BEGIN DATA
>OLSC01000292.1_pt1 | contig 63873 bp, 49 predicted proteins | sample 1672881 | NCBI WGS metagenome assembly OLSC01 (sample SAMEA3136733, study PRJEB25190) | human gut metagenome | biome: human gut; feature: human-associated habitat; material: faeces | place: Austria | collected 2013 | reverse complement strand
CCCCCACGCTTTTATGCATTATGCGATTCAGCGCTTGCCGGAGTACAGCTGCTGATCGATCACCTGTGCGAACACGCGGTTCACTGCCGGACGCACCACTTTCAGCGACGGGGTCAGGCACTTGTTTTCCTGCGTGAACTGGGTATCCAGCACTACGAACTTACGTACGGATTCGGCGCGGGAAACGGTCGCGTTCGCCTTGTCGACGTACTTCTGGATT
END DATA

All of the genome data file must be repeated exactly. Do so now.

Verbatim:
>OLSC01000292.1_pt1 | contig 63873 bp, 49 predicted proteins | sample 1672881 | NCBI WGS metagenome assembly OLSC01 (sample SAMEA3136733, study PRJEB25190) | human gut metagenome | biome: human gut; feature: human-associated habitat; material: faeces | place: Austria | collected 2013 | reverse complement strand
CCCCCACGCTTTTATGCATTATGCGATTCAGCGCTTGCCGGAGTACAGCTGCTGATCGATCACCTGTGCGAACACGCGGTTCACTGCCGGACGCACCACTTTCAGCGACGGGGTCAGGCACTTGTTTTCCTGCGTGAACTGGGTATCCAGCACTACGAACTTACGTACGGATTCGGCGCGGGAAACGGTCGCGTTCGCCTTGTCGACGTACTTCTGGATT